English Protest Music - Dr Jonathan (Jo) Hicks has been has been consulting on an AHRC project exploring the history of English protest music.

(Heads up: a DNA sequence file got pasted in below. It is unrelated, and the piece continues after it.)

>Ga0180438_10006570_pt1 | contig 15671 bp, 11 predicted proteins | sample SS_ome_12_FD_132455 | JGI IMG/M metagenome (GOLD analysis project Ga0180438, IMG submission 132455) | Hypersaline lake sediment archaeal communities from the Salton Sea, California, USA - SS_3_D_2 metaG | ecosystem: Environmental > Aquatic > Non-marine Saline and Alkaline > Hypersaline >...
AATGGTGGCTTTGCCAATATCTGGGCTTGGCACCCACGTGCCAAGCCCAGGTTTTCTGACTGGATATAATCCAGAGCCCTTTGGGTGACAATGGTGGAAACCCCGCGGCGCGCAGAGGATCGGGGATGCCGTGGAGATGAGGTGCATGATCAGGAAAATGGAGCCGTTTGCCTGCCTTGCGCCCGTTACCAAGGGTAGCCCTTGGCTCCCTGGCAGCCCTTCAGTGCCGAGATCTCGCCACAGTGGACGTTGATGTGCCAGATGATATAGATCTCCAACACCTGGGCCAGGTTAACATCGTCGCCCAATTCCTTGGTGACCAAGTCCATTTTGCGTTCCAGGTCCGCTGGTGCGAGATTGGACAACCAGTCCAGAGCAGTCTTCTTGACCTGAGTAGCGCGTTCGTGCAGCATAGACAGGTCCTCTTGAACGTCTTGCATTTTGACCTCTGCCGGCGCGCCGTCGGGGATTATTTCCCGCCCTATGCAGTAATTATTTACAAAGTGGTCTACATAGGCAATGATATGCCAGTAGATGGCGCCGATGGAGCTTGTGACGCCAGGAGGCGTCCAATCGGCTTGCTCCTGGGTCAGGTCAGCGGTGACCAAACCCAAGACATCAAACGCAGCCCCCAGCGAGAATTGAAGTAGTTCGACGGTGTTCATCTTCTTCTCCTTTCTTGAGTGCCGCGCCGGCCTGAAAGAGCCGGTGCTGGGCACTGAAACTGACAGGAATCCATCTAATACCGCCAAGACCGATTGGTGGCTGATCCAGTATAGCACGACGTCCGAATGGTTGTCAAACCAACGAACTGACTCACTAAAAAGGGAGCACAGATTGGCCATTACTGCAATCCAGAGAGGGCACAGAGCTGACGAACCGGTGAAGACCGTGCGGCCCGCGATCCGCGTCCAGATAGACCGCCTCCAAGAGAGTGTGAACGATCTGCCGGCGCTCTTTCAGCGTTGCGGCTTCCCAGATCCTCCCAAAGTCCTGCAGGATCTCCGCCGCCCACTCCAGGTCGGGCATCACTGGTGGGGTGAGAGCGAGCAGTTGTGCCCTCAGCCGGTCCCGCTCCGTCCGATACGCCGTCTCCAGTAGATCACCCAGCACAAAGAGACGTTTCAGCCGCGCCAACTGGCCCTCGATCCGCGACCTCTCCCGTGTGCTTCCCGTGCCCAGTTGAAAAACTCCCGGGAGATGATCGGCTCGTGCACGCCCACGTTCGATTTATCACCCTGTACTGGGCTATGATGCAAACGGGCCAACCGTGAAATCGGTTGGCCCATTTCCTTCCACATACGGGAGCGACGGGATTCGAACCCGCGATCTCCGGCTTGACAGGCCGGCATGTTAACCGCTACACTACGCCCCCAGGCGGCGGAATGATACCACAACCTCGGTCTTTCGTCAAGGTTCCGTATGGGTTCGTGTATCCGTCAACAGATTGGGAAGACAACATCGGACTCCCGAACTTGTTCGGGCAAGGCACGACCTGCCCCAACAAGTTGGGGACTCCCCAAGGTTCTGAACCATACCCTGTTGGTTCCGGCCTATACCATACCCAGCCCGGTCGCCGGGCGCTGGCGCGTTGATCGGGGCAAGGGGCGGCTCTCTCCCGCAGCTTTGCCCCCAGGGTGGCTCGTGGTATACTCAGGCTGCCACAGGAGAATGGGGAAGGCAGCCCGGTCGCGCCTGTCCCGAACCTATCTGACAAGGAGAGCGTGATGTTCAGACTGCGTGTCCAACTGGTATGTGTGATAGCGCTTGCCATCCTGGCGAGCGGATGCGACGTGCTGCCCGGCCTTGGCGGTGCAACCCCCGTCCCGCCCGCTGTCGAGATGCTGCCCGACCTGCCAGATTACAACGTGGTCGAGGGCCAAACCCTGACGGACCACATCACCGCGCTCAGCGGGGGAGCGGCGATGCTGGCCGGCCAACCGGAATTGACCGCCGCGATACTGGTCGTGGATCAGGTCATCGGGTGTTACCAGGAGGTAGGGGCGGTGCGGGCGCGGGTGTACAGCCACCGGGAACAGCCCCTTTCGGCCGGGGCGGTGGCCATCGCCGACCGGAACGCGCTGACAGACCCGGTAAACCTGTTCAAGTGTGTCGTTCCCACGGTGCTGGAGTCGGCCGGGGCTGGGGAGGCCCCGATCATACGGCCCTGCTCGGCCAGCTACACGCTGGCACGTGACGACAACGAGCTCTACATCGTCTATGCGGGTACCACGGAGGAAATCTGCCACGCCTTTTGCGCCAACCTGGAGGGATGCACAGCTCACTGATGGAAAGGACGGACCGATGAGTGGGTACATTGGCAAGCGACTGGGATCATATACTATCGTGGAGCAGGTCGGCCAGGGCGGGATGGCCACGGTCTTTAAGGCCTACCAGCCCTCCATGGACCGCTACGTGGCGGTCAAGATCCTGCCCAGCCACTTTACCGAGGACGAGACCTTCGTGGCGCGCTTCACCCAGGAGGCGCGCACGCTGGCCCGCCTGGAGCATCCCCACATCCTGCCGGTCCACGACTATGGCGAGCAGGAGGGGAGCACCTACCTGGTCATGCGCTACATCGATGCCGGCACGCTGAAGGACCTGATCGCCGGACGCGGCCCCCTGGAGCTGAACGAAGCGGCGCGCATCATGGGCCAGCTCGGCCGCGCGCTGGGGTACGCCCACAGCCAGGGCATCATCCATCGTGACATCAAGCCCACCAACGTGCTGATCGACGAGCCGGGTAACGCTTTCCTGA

A key element of the research project: a list of 250 songs that reflects the history of the English protest song from c.1600 to the present day. The aim of the list is to highlight a long history of songs of political complaint and protest (rather than songs of political commentary, satire, or consensual reform), and to reveal both the continuities and discontinuities within it. Jo was invited (along with a range of experts from music, literature, history, politics, and other areas of study) to comment on a long list of more than 400 songs and suggest which ones should be chosen for detailed case studies. One of the striking features of the list, especially when focussing on the long nineteenth century, is the setting of topical political texts (about abolition, Peterloo, Chartism, women’s suffrage and much more besides) to familiar tunes. At least a couple of these tunes – ‘Scots Wha Hae’ and ‘Auld Lang Syne – hailed from north of the border and were known (then as now) by the lyric titles of Robert Burns. Jo recommended both of these songs further study (!) and looks forward to working more with the project team on this exciting research.